Hirsch Library Exhibitions
Visit the Hirsch Library during regular hours to browse exhibitions featuring volumes from the library’s collection of rare books.
Echoes of Harlem: The Graphic Work of Aaron Douglas
March 10–August 29, 2020
Aaron Douglas (1899–1979) was a graphic artist, painter, and teacher who began his artistic career during the period recognized today as the Harlem Renaissance. He came to Harlem in 1925, inspired by the writings of African American philosopher Alain Locke, who called for a New Negro renaissance in black art and literature that would contribute toward racial equality in America. Douglas’s work appeared in major publications, from black journals like The Crisis and Opportunity, to books published by Alfred A. Knopf and Harper & Brothers.
The covers and texts of noted Harlem Renaissance writers—including Langston Hughes, James Weldon Johnson, and Claude McKay—also featured Douglas’s illustrations. In his graphic work for these publications, Douglas developed a visual language inspired by African art, Art Deco design, and black vernacular music, such as jazz and the blues. Through this synthesis, Douglas created an unparalleled black artistic expression that was distinctly modern.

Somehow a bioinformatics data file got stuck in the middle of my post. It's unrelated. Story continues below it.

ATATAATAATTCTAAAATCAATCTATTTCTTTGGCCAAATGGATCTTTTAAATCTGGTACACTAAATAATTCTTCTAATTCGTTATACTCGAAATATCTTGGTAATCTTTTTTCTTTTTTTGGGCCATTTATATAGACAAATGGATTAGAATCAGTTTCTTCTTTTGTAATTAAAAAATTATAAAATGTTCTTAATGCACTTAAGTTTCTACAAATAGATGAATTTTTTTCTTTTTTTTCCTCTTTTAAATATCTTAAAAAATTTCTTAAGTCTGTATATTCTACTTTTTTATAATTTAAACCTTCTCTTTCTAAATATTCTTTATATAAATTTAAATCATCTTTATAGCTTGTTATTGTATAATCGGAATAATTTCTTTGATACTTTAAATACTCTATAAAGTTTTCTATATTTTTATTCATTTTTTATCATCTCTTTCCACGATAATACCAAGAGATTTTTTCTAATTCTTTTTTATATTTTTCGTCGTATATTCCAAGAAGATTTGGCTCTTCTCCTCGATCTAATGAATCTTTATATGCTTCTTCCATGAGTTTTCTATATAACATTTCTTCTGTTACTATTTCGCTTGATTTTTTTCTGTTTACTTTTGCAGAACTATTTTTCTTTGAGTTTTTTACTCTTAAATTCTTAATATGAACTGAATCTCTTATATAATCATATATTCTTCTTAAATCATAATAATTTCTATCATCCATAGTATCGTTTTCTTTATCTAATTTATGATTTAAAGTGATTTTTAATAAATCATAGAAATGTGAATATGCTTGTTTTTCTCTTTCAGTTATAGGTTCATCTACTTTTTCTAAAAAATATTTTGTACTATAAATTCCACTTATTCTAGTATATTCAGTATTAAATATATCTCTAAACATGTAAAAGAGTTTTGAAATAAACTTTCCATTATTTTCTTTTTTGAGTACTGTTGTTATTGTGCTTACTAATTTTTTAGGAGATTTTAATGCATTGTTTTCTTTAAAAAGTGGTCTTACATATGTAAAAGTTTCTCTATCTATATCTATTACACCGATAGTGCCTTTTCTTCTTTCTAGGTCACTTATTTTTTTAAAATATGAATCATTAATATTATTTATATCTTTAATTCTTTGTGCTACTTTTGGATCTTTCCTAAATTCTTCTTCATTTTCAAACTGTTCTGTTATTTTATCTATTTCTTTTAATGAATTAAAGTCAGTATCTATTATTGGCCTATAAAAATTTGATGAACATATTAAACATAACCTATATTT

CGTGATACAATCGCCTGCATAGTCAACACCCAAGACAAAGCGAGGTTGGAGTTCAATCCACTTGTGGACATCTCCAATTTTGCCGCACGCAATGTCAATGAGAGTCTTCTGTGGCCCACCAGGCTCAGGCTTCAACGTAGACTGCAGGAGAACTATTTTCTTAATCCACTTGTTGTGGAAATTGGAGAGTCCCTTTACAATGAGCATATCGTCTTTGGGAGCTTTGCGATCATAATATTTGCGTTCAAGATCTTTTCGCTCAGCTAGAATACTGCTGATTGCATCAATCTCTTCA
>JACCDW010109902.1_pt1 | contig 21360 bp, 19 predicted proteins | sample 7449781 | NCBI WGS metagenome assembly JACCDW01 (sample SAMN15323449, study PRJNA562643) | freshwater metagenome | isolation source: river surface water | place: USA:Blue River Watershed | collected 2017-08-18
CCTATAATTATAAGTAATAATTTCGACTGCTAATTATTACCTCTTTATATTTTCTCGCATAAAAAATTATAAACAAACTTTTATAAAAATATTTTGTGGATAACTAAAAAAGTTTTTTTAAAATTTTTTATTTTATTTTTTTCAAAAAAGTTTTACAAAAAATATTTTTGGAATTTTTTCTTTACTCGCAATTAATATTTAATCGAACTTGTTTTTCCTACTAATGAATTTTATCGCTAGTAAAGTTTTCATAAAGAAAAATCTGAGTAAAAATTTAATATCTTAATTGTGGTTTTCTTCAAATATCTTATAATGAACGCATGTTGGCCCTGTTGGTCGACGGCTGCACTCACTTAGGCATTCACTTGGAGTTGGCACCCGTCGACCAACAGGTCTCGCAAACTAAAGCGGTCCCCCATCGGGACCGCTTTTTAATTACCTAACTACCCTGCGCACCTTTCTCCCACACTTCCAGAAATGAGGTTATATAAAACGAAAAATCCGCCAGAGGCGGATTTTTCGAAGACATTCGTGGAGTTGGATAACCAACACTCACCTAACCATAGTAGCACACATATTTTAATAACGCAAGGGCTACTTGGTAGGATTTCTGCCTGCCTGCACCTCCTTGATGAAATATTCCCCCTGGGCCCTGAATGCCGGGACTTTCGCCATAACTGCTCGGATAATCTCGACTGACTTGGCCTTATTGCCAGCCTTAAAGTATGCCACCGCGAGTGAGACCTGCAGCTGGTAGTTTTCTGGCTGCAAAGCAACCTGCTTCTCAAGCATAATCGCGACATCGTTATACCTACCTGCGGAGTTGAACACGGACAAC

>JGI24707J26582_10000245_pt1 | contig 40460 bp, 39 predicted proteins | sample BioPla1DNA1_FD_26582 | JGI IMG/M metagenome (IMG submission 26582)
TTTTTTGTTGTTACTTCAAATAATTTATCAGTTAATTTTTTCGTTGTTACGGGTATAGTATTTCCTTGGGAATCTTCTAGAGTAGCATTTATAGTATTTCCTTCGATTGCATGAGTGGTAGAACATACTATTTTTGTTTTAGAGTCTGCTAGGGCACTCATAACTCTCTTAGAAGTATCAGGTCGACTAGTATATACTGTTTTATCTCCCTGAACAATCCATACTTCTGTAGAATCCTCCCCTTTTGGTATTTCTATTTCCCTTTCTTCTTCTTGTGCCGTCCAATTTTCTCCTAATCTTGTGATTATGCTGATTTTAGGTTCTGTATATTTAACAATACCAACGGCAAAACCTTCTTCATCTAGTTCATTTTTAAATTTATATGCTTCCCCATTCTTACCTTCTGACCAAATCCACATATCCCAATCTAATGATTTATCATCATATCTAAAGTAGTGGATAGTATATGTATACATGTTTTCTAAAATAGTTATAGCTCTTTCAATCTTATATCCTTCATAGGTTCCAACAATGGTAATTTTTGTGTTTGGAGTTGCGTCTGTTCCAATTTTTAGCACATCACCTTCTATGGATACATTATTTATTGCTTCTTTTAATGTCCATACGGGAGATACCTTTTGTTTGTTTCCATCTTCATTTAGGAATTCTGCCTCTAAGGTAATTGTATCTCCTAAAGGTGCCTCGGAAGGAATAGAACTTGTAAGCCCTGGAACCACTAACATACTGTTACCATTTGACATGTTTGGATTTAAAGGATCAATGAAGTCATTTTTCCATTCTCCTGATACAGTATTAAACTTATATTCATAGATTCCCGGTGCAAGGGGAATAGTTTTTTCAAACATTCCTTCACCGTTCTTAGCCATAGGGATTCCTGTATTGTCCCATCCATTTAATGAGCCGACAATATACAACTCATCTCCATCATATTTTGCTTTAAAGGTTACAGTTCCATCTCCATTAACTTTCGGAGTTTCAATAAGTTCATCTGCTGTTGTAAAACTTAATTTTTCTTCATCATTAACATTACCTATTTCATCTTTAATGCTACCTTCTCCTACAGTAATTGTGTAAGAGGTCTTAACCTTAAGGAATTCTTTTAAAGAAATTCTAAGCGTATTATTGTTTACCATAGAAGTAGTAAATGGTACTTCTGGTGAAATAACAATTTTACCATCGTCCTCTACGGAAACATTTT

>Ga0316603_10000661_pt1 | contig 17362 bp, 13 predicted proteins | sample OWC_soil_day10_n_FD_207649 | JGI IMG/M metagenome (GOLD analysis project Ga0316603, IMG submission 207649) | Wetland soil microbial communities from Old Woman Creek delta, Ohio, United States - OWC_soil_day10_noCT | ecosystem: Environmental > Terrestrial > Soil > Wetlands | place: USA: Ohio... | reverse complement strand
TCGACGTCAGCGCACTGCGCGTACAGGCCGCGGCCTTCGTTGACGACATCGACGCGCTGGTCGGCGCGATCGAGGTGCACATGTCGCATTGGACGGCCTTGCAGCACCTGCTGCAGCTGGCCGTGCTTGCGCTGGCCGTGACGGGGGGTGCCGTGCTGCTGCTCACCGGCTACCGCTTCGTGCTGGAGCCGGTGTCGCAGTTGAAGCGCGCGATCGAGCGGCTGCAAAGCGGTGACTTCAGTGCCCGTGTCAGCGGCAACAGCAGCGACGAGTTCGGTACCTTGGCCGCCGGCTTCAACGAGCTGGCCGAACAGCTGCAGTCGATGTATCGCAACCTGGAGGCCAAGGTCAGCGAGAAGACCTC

► Visit the exhibition online.
Best viewed on mobile devices and the latest versions of Chrome, Firefox, Microsoft Edge, and Safari.
► See the library catalog listing for the books and periodicals included in the exhibition. All of the publications are part of the Hirsch Library’s growing collection of materials related to the Harlem Renaissance.
Meet the Books: Hirsch Library Exhibition Tours
To complement the library’s exhibitions, the Hirsch Library staff often schedules “Meet the Books” tours. These tours are free and open to the public.
Modernist Myths: Aesthetics of Identity in Latin American Graphics
November 19, 2019–March 7, 2020
During the nationalist reconstruction of the 1920s, avant-garde Latin American artists and writers aimed to subvert European exceptionalism in their quest to explore a postcolonial, postrevolutionary identity. Understanding that European culture could not be ignored, artists realized that it could be used to their advantage. Imported printing techniques and the prevailing Modernist style were adapted to reframe indigenous visual culture and advance a revitalized American identity.